Judge orders US to keep protecting 'endangered' wolves
A federal judge has ordered the US to put Rocky Mountain grey wolves back on a list of protected endangered species.
Encouraged by the recovery of the once nearly-extinct wolf, the US last year moved to allow wolf hunts in two states while protecting them in a third.
But a judge ruled the law did not permit the US to protect part of a species population while allowing hunting of the rest.
Despite the ruling, Idaho said it would seek federal approval for a wolf hunt.
The decision puts wolves in the states of Montana and Idaho back on the endangered species list following their removal last year.
Wyoming's wolves had remained protected because the US government was unsatisfied with the state's wolf protection plan.
In Montana, US District Judge Donald Molloy came down on the side of a coalition of conservation groups who had challenged the US Fish and Wildlife Service's move to take the grey wolf off the endangered species list in Montana and Idaho.
Among several arguments, the coalition said the law did not permit the Fish and Wildlife Service to "partially delist" protected species - protecting the wolf in one state but not others.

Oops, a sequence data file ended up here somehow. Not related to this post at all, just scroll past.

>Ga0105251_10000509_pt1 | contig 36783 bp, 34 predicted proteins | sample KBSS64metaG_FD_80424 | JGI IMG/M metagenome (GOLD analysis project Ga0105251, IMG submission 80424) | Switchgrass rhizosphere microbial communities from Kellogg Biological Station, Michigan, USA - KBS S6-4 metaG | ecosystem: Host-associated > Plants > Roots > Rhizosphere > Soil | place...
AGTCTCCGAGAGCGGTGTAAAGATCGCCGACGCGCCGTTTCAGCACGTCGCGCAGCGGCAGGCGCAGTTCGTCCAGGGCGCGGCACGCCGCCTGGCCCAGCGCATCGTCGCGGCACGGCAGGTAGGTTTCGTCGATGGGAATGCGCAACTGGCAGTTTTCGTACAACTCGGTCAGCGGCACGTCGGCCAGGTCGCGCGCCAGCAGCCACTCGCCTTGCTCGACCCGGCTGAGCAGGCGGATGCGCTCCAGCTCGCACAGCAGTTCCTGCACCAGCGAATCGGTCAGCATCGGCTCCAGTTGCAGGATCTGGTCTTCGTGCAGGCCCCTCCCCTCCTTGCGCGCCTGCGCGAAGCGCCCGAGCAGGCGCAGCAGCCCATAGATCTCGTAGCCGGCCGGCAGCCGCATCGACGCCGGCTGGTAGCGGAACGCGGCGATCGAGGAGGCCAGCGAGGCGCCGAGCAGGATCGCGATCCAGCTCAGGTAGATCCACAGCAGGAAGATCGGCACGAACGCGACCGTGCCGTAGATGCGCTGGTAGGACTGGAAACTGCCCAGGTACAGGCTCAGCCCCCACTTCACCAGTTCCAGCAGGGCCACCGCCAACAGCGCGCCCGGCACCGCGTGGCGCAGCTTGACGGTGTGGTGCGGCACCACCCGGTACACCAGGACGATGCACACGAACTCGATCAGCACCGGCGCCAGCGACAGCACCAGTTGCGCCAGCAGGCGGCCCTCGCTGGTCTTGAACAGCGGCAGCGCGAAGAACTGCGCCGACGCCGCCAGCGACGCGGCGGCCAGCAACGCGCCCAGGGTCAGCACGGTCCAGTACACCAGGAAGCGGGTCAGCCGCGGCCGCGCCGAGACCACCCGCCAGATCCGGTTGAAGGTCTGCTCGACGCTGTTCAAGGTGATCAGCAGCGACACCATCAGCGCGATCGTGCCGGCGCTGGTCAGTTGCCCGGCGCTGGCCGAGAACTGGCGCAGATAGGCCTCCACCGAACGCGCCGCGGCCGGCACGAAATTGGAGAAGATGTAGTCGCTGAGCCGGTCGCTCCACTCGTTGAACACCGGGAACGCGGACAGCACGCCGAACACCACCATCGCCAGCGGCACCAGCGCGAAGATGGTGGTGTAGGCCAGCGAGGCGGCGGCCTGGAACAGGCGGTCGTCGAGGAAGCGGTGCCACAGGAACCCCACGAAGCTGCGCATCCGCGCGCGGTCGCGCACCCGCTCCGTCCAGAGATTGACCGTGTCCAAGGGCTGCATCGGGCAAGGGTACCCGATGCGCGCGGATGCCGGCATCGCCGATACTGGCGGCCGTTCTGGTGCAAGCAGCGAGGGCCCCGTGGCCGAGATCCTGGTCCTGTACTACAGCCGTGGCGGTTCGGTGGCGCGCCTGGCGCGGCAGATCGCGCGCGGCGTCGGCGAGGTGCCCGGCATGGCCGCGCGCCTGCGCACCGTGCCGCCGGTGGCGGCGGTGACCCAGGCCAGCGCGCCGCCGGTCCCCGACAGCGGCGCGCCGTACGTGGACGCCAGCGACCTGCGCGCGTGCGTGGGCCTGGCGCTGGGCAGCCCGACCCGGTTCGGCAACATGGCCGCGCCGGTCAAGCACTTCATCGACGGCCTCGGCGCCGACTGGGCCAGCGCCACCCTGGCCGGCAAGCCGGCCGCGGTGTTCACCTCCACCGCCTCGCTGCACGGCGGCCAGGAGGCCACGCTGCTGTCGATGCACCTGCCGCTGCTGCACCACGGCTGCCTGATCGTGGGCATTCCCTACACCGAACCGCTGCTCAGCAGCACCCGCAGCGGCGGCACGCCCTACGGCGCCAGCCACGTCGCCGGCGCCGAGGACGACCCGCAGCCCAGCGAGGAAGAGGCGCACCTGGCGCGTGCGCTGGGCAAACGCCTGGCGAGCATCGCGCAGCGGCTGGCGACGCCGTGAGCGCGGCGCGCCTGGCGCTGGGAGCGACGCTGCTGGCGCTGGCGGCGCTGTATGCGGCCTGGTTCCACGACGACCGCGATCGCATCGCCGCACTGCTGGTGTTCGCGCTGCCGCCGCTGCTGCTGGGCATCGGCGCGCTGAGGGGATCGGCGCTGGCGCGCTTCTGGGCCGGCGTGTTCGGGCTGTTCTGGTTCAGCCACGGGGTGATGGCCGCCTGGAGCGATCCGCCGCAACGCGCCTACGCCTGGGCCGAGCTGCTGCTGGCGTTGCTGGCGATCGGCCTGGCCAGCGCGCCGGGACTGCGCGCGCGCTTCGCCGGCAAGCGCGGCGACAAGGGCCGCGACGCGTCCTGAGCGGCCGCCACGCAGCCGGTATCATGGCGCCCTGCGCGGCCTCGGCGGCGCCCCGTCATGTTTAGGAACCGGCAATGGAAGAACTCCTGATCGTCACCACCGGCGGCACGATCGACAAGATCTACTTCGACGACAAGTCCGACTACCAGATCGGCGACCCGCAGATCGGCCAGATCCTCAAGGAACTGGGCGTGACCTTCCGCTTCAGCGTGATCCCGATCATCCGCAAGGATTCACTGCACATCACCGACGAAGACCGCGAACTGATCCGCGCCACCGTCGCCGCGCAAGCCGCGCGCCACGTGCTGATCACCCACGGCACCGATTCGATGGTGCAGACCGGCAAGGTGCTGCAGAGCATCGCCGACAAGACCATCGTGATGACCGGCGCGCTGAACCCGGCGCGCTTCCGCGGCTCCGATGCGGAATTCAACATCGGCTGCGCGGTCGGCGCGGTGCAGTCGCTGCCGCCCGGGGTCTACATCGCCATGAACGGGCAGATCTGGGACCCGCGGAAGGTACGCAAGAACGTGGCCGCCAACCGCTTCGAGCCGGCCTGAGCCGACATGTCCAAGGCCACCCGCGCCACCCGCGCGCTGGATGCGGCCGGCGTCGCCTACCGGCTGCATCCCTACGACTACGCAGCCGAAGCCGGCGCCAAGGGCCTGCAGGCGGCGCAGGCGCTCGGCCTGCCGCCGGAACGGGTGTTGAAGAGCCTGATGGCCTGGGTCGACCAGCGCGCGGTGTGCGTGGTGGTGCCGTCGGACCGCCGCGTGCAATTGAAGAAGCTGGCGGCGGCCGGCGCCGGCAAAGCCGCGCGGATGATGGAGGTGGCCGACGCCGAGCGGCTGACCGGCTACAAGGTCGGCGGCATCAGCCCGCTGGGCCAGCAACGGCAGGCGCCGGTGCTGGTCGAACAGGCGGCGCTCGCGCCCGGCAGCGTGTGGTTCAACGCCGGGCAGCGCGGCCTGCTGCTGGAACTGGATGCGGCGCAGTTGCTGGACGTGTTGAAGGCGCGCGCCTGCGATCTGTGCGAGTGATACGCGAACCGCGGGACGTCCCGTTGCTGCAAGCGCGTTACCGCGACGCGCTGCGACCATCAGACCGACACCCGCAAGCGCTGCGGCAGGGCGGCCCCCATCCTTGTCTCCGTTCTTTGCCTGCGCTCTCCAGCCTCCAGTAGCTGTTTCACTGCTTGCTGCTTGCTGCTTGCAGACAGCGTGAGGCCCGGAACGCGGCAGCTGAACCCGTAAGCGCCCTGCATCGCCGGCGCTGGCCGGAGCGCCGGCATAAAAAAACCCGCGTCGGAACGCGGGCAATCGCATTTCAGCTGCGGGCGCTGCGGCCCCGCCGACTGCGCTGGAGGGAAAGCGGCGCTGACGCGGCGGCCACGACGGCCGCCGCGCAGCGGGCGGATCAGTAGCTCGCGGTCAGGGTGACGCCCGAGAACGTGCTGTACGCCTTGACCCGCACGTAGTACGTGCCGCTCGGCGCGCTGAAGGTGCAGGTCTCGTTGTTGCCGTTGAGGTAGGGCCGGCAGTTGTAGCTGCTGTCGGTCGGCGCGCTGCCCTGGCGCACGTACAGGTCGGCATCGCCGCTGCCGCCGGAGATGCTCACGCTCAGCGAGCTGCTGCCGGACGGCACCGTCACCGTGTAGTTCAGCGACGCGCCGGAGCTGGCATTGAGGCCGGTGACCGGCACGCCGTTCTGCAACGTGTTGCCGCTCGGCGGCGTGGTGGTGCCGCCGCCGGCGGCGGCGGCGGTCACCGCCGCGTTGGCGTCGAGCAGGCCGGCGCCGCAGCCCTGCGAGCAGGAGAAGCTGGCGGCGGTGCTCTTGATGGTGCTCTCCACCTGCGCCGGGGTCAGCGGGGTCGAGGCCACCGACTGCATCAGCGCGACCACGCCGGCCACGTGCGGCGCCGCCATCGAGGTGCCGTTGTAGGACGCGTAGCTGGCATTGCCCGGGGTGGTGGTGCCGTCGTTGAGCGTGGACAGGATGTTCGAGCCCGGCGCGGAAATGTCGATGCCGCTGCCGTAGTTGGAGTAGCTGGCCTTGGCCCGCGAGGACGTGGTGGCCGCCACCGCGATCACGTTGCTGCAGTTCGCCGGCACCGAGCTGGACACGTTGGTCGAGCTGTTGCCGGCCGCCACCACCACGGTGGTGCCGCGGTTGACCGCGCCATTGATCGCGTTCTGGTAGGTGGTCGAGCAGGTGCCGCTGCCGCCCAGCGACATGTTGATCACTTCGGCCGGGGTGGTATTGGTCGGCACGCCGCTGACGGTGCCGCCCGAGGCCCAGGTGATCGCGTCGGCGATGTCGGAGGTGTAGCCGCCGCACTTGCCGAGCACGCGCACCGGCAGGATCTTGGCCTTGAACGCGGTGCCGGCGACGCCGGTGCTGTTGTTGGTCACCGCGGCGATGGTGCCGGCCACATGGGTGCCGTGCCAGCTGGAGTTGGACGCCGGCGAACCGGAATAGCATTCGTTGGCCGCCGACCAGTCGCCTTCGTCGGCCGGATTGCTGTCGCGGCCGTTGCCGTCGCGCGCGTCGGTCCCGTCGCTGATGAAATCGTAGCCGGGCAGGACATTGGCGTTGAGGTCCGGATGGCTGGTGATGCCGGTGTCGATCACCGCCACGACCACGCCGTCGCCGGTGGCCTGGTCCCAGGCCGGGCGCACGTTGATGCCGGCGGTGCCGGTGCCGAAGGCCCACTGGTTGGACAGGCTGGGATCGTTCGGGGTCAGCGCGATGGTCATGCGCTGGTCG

"The plain language of the Endangered Species Act does not allow the agency to divide a [population segment] into a smaller taxonomy," Judge Molloy wrote.
Grey wolves were once abundant in the US, but a government-sponsored hunting programme nearly eradicated them. The wolves were gone from Montana, Idaho, Wyoming and south-western Canada by the 1930s.
The US passed the Endangered Species Act in 1973 and the wolf was listed as endangered in 1974, affording it significant protection from hunters.
In the 1990s, the government reintroduced wild wolf populations into the northern Rocky Mountains, situated in the western US.
Powerful ranching interests in the states concerned have opposed protection of the wolves, saying they threaten livestock.